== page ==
The Missing File D Mishani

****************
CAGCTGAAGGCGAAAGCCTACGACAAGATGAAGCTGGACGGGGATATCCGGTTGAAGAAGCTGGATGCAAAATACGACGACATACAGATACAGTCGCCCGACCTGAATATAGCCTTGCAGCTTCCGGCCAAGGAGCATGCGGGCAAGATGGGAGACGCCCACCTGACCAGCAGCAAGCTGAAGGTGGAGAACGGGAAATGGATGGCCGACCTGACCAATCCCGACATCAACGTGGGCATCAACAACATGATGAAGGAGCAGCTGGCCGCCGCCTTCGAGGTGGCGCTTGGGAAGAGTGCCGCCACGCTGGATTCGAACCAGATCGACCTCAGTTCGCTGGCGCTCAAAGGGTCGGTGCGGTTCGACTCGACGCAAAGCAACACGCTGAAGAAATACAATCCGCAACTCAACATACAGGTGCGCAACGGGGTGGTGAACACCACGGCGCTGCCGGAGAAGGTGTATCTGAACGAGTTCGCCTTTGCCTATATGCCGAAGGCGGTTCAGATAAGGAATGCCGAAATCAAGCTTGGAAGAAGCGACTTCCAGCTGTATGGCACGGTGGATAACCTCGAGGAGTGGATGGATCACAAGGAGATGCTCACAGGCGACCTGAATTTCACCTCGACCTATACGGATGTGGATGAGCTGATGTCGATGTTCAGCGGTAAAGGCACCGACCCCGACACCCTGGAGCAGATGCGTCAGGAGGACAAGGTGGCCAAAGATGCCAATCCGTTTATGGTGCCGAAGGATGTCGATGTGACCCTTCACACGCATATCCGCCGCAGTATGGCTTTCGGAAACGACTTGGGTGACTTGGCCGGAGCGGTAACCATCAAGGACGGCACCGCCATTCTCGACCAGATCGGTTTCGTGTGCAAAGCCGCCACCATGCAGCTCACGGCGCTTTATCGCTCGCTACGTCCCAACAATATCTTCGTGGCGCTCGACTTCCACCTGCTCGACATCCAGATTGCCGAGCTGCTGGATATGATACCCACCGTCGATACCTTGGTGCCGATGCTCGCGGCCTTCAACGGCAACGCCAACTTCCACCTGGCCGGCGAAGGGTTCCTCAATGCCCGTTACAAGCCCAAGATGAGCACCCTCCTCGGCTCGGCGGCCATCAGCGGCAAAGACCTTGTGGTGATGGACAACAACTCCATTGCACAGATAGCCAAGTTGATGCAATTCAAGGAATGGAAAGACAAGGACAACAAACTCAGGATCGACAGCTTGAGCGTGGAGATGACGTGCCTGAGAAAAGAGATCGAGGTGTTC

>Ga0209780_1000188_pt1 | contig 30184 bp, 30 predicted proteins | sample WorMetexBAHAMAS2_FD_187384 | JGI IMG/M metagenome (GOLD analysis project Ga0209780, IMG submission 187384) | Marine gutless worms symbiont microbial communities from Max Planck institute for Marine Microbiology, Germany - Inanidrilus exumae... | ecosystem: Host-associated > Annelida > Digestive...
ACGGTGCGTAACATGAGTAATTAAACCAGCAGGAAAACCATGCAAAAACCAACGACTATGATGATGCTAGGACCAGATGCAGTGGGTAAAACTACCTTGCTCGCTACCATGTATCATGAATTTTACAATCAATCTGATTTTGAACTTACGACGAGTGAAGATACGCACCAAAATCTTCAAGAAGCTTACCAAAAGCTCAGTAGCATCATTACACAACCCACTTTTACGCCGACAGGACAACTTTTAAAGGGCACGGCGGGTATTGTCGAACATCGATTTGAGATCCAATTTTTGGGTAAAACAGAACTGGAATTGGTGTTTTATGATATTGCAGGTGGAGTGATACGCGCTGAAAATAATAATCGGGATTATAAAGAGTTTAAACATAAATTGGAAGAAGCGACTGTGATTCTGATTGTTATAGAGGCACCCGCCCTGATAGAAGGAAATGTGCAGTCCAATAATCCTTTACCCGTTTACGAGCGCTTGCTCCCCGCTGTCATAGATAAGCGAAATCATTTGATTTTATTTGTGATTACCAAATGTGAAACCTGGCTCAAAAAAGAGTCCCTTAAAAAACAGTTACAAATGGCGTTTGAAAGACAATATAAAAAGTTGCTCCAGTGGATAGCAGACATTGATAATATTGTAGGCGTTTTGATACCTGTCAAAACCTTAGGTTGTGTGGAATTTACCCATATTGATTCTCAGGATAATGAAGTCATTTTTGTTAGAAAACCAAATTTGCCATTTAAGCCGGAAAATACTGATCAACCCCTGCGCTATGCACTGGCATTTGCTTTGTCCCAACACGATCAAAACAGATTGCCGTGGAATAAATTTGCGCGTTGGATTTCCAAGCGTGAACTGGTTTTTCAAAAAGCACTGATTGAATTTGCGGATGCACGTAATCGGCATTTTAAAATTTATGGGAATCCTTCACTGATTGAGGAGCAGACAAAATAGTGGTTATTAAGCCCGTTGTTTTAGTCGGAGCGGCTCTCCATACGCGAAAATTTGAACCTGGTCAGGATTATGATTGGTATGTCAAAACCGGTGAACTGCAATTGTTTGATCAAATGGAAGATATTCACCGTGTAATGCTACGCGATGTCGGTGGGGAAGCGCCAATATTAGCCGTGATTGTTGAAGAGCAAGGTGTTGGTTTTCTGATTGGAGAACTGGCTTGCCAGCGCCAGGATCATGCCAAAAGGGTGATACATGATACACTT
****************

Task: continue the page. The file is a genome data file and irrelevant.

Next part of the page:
This book is compelling for its vivid portrait of Israeli life, not in the glamorous cafes of Tel Aviv but in the streets of Holon, a less than glamorous suburb. The main character is interesting, for the author has shunned creating an Israeli superhero and chosen instead to offer us a man disappointed in life, relying on colleagues for insights, and, in the case of this book, guilty for ignoring a mother's plea about her missing 16 year old son. But not is all that it seems, and, slyly, the book undermines the cliches of the detective story even as it follows standard mystery conventions. This series will deservedly do well, so it is worthwhile discovering it at the beginning of its fame. The only flaw was that some of the language is stilted, though it is impossible to determine whether the fault lies with the author or translator.
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